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In previous posts, I’ve talked a bit about minimums (particularly Minimum Order Quantities, or MOQs) - but today I’d like to examine them a bit more. 

MOQs are like Batch Cooking

When we’re producing products en masse, there is a breaking point at which it is simply too expensive to make less than a specific number of items. It’s best to think of this like doing food prep on the weekends: let’s assume that making dinner from scratch every night of the week generally takes 30 minutes each evening. But if you were to make a big batch of food over the weekend, it might only take an hour, followed by five minutes of reheating for each meal. Deciding when to make the tradeoff is a pretty straightforward math problem:

If you were making only 2 days worth of meals (at two a day, for a total of four meals), the math looks like this: 2 days of meals * 30 minutes to cook each day = 60 minutes of cooking per week versus 60 minutes of batch cooking + 5 minutes for reheating * 2 meals per day * 2 days of meals per week = 80 minutes of cooking per week. For 2 days of meals, it takes less time to make the daily meal rather than the batch. 

Alternatively, let’s say you’re making enough for ten meals (two meals a day for five days a week): 5 days of meals * 30 minutes to cook each day = 150 minutes of cooking per week versus 60 minutes of batch cooking + 5 minutes for reheating * 2 meals per day * 5 days of meals per week = 110 minutes of cooking per week, resulting in 40 minutes of savings over the course of a week by batch cooking. What you save in time you sacrifice in variety, but when you’re making the same product over and over again, variety is very much not what you want.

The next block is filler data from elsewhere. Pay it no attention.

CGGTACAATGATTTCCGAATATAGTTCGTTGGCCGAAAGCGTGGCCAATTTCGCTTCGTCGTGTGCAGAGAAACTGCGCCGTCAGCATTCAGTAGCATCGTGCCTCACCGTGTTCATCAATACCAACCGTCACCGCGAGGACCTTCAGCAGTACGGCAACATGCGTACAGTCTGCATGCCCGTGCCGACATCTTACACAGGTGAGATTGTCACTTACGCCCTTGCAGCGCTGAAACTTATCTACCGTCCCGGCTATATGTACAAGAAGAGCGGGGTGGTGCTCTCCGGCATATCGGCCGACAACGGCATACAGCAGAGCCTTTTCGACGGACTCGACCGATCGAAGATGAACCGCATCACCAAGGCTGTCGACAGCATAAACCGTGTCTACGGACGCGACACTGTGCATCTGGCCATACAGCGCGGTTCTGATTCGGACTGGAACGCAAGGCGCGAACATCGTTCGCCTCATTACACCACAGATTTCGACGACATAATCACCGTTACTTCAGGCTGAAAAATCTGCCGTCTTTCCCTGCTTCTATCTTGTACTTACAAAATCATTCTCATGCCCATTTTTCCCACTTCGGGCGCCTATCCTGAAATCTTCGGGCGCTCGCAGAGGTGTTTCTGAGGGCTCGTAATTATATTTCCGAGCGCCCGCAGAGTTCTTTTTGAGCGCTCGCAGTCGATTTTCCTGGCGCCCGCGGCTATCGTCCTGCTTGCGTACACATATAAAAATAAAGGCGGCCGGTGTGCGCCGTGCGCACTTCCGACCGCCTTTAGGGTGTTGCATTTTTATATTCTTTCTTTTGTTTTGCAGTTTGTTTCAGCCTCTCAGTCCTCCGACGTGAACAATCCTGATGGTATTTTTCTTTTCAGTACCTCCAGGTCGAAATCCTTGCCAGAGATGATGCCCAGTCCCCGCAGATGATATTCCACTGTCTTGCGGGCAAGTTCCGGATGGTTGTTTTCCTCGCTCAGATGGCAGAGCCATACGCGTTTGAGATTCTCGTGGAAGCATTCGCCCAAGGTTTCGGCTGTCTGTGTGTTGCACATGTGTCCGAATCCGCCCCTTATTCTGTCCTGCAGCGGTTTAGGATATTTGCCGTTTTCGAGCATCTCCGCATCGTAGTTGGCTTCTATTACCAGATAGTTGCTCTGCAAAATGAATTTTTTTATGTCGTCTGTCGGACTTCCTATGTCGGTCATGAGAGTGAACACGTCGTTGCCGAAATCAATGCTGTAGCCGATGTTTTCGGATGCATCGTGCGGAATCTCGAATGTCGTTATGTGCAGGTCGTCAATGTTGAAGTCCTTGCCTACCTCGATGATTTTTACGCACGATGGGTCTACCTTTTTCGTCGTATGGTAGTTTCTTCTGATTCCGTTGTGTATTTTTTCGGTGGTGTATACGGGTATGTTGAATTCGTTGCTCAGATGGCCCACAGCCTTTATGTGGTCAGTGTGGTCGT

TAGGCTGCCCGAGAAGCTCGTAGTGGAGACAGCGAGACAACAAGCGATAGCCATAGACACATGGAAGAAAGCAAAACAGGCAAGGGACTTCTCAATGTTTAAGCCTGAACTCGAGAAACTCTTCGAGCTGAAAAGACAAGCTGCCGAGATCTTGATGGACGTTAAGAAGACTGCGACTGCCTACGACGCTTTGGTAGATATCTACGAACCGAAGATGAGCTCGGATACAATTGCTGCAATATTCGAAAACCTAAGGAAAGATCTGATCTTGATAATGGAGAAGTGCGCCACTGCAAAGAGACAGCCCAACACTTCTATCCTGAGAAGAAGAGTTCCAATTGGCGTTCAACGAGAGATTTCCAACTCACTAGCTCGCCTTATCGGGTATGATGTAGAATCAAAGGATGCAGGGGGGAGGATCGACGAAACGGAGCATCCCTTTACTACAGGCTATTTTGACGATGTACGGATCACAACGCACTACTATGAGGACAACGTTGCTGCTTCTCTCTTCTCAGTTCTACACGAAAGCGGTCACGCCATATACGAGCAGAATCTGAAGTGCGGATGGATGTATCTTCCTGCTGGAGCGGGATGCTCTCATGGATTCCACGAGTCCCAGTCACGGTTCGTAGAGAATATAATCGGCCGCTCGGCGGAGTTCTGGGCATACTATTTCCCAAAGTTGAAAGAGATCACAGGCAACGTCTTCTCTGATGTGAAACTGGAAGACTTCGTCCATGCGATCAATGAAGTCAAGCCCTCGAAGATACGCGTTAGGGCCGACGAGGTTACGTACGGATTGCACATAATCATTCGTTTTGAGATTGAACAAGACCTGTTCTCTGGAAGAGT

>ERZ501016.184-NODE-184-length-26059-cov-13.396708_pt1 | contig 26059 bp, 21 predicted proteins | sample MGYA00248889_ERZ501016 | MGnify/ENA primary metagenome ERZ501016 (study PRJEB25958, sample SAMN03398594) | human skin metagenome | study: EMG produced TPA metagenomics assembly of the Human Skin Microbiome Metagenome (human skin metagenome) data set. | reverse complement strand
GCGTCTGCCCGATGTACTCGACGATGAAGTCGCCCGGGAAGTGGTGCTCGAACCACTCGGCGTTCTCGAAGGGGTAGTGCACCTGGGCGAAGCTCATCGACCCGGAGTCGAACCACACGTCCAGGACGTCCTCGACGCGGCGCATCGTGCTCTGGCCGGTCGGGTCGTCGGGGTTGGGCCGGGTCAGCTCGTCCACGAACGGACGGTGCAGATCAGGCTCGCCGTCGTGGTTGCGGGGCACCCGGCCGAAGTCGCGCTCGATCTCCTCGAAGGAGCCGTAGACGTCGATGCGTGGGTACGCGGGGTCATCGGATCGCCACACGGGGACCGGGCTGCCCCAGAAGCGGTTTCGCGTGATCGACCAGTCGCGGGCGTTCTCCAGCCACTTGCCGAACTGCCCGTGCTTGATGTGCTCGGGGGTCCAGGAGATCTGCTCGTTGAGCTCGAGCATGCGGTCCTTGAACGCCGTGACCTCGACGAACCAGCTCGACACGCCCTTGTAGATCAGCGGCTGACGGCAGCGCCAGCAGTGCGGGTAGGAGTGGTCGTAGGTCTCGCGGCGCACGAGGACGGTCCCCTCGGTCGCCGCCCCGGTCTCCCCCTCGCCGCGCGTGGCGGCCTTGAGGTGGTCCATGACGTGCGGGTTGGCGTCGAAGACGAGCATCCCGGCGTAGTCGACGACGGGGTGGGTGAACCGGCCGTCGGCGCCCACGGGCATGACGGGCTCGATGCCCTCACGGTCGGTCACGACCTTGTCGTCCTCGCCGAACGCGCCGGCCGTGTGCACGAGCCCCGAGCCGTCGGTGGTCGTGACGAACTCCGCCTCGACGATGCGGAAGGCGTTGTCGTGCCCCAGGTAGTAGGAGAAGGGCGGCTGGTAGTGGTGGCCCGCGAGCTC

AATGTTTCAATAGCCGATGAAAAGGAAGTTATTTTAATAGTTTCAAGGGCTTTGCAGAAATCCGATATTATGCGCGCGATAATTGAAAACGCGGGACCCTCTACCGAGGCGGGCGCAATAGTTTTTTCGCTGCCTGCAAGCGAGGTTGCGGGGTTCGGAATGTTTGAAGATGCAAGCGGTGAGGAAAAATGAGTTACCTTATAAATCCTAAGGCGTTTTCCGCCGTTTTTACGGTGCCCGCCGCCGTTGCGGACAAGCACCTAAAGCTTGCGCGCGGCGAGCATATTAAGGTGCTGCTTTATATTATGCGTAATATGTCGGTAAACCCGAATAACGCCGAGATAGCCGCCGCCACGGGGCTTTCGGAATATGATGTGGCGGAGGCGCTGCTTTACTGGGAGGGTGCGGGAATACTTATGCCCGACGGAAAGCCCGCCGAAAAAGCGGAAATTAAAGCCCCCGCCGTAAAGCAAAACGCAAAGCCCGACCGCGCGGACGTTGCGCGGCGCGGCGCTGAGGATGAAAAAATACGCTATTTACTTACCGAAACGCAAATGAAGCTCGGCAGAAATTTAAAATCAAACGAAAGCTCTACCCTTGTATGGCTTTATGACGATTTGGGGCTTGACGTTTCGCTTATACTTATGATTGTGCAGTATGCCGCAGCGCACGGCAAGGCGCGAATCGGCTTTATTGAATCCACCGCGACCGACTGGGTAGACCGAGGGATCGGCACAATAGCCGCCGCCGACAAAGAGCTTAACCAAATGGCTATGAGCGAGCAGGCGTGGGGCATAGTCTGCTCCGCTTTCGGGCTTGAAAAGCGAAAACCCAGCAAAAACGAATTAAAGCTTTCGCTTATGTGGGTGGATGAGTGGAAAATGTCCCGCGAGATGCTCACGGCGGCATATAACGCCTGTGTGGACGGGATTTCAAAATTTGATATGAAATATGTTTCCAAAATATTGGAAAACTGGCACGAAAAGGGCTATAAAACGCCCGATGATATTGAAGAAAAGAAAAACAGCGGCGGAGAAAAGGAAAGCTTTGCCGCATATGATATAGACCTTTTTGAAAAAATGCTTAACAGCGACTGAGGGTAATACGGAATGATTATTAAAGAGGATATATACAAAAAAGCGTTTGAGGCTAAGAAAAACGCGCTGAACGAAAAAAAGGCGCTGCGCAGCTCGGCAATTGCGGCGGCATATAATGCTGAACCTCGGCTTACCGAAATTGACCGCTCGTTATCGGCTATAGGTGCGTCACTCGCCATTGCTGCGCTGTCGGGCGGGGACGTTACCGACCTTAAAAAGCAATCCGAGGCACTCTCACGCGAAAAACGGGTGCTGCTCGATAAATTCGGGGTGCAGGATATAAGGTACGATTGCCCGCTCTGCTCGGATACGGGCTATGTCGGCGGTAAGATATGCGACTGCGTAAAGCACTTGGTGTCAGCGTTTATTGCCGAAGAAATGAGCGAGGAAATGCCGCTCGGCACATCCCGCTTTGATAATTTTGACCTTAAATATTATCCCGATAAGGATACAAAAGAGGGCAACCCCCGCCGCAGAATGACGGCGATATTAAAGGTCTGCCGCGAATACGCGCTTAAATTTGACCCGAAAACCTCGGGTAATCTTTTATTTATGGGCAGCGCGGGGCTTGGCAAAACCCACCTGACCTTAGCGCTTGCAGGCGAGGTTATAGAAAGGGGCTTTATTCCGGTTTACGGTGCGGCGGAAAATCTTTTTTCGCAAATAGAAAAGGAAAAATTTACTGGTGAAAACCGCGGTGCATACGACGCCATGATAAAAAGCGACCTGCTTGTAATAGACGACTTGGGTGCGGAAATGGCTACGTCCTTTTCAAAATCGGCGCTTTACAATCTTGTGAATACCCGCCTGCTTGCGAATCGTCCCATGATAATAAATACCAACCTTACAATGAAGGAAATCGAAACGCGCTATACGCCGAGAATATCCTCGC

This is obviously a coarse example, but the same general logic applies to apparel production. When you have a team of sewing operators (aka stitchers) doing batch production, it takes more time to set up, but the amount of time they spend per unit is much lower than if they were making a smaller quantity of units. It’s also worth noting that, financially, it makes more sense to do larger quantities, as factories have very small margins and rely on volume to make money!

MOQs in Practice

So when a factory states an MOQ, they’re basically saying this is the minimum number of units that you need to order so that it makes sense for us to commit time and money to run this production run. It is possible to order less than their stated MOQ, but then the price per unit goes up. 

The MOQ term is not just limited to factories - fabric and trims vendors will also have their own minimum order quantities. It is far more efficient to make 50 (or more realistically, 500) yards of fabric than 10 yards, especially with the size of the most popular mills. Just running the machinery alone can be very costly, so of course they want to be efficient with higher minimums. 

In addition to MOQs, there are also MCQs, which are minimum color quantities. Vendors and factories alike must change their entire setup to change a color, which takes time and can kill efficiencies. For example: fabric mills have to drain the dyeing pools to introduce a new color; apparel factories have to change out all the thread on every machine. The less often that they have to make complete changes like that, the better.

Similarly, there are tiers of MOQs - after a certain number of units (usually a factor of ten, e.g. 100/1,000/10,000), factories will often reduce their cost per unit to reflect the improved efficiencies. We’ll dive into the costs of apparel production in a future post, but MOQs are a huge reason why larger brands can offer their apparel at lower price points compared to smaller brands.

MOQ pitfalls for small brands

One trap a lot of smaller brands fall into is focusing too much on individual unit costs, and will opt to produce more product to take advantage of the economies of scale… and then discover that they don’t have enough of a customer base to sell through the full order. Now they’ve wrapped a bunch of their money into inventory and no longer have cash on hand to do the outreach and marketing they require.

What other issues can you imagine might arise from a misunderstanding of MOQs and MCQs?